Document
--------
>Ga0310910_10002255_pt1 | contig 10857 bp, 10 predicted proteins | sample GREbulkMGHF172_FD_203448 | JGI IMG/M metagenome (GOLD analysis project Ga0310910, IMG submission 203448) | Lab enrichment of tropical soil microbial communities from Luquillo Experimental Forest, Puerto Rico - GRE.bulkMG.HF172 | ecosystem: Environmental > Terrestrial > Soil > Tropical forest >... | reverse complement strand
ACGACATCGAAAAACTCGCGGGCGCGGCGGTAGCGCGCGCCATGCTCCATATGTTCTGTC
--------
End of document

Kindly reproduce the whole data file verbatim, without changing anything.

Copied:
>Ga0310910_10002255_pt1 | contig 10857 bp, 10 predicted proteins | sample GREbulkMGHF172_FD_203448 | JGI IMG/M metagenome (GOLD analysis project Ga0310910, IMG submission 203448) | Lab enrichment of tropical soil microbial communities from Luquillo Experimental Forest, Puerto Rico - GRE.bulkMG.HF172 | ecosystem: Environmental > Terrestrial > Soil > Tropical forest >... | reverse complement strand
ACGACATCGAAAAACTCGCGGGCGCGGCGGTAGCGCGCGCCATGCTCCATATGTTCTGTC